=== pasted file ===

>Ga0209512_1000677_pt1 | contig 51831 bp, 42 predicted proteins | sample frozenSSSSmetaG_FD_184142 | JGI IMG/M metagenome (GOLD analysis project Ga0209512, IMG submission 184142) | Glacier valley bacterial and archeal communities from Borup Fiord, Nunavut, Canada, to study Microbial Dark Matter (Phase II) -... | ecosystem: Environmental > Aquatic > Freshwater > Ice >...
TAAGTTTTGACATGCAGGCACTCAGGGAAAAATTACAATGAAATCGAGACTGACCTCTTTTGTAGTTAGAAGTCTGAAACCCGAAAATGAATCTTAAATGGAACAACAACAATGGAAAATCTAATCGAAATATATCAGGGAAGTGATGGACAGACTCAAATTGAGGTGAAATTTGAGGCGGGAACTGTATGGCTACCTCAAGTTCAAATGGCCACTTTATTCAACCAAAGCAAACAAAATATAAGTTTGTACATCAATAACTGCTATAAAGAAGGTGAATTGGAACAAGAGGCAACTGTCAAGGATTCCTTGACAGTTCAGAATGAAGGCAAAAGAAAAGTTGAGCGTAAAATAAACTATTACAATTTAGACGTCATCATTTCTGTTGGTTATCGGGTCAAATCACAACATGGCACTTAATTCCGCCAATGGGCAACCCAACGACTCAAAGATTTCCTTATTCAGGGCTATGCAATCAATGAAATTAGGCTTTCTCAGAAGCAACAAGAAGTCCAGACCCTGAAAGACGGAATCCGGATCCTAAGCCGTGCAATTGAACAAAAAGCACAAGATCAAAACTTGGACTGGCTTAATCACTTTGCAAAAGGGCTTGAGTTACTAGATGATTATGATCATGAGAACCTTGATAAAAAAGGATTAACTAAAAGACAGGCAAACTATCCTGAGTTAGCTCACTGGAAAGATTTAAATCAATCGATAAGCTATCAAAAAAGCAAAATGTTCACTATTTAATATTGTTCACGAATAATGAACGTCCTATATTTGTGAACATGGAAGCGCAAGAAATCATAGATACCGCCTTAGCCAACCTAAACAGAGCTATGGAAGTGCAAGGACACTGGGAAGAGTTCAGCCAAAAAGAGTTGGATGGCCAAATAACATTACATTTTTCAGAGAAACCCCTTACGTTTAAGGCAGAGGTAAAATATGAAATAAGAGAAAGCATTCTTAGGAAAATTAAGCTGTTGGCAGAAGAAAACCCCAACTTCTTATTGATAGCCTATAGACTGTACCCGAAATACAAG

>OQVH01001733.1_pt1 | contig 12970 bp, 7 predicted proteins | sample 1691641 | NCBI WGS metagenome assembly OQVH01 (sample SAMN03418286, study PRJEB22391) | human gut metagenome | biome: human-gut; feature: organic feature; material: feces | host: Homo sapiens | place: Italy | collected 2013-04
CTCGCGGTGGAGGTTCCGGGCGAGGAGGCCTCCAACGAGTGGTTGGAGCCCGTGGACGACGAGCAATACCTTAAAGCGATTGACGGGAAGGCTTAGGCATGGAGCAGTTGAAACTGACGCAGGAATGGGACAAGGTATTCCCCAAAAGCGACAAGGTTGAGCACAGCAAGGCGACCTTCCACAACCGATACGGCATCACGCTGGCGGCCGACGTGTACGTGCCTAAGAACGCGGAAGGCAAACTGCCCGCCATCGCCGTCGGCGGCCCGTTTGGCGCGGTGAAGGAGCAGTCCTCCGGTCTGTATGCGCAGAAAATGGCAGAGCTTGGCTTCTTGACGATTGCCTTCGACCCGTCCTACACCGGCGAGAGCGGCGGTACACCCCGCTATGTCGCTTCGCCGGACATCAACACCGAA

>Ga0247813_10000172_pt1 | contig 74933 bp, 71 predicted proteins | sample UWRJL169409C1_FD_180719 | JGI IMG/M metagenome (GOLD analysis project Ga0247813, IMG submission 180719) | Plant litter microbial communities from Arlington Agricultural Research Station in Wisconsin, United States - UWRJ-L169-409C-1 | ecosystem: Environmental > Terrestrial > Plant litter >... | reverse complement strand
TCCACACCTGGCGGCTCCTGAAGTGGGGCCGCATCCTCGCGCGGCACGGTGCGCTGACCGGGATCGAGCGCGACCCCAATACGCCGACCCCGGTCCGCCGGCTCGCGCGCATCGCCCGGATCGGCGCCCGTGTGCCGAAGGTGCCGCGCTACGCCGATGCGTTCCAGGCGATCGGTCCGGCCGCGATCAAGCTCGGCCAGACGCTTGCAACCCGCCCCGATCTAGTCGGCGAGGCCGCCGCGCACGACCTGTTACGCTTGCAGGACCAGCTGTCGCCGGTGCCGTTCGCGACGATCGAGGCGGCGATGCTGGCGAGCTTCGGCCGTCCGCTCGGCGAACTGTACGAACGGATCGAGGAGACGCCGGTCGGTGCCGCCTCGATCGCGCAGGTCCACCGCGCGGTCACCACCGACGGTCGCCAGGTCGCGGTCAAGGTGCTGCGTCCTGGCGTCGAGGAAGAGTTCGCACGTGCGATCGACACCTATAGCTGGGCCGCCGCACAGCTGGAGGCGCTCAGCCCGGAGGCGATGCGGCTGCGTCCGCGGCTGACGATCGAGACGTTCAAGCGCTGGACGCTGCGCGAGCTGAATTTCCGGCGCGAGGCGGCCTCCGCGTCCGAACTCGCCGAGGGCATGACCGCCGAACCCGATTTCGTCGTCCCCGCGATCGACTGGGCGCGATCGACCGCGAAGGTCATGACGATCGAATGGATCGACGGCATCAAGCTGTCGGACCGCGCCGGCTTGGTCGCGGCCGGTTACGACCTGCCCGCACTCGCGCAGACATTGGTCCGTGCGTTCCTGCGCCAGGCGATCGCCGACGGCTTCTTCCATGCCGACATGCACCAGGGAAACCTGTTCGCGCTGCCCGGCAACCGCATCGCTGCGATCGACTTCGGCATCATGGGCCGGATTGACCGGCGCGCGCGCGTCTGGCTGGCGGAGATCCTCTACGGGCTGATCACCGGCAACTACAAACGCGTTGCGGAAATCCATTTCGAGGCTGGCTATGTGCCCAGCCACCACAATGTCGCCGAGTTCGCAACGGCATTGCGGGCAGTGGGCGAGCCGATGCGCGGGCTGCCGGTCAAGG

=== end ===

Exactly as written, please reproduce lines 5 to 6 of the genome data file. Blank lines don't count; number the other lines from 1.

>Ga0247813_10000172_pt1 | contig 74933 bp, 71 predicted proteins | sample UWRJL169409C1_FD_180719 | JGI IMG/M metagenome (GOLD analysis project Ga0247813, IMG submission 180719) | Plant litter microbial communities from Arlington Agricultural Research Station in Wisconsin, United States - UWRJ-L169-409C-1 | ecosystem: Environmental > Terrestrial > Plant litter >... | reverse complement strand
TCCACACCTGGCGGCTCCTGAAGTGGGGCCGCATCCTCGCGCGGCACGGTGCGCTGACCGGGATCGAGCGCGACCCCAATACGCCGACCCCGGTCCGCCGGCTCGCGCGCATCGCCCGGATCGGCGCCCGTGTGCCGAAGGTGCCGCGCTACGCCGATGCGTTCCAGGCGATCGGTCCGGCCGCGATCAAGCTCGGCCAGACGCTTGCAACCCGCCCCGATCTAGTCGGCGAGGCCGCCGCGCACGACCTGTTACGCTTGCAGGACCAGCTGTCGCCGGTGCCGTTCGCGACGATCGAGGCGGCGATGCTGGCGAGCTTCGGCCGTCCGCTCGGCGAACTGTACGAACGGATCGAGGAGACGCCGGTCGGTGCCGCCTCGATCGCGCAGGTCCACCGCGCGGTCACCACCGACGGTCGCCAGGTCGCGGTCAAGGTGCTGCGTCCTGGCGTCGAGGAAGAGTTCGCACGTGCGATCGACACCTATAGCTGGGCCGCCGCACAGCTGGAGGCGCTCAGCCCGGAGGCGATGCGGCTGCGTCCGCGGCTGACGATCGAGACGTTCAAGCGCTGGACGCTGCGCGAGCTGAATTTCCGGCGCGAGGCGGCCTCCGCGTCCGAACTCGCCGAGGGCATGACCGCCGAACCCGATTTCGTCGTCCCCGCGATCGACTGGGCGCGATCGACCGCGAAGGTCATGACGATCGAATGGATCGACGGCATCAAGCTGTCGGACCGCGCCGGCTTGGTCGCGGCCGGTTACGACCTGCCCGCACTCGCGCAGACATTGGTCCGTGCGTTCCTGCGCCAGGCGATCGCCGACGGCTTCTTCCATGCCGACATGCACCAGGGAAACCTGTTCGCGCTGCCCGGCAACCGCATCGCTGCGATCGACTTCGGCATCATGGGCCGGATTGACCGGCGCGCGCGCGTCTGGCTGGCGGAGATCCTCTACGGGCTGATCACCGGCAACTACAAACGCGTTGCGGAAATCCATTTCGAGGCTGGCTATGTGCCCAGCCACCACAATGTCGCCGAGTTCGCAACGGCATTGCGGGCAGTGGGCGAGCCGATGCGCGGGCTGCCGGTCAAGG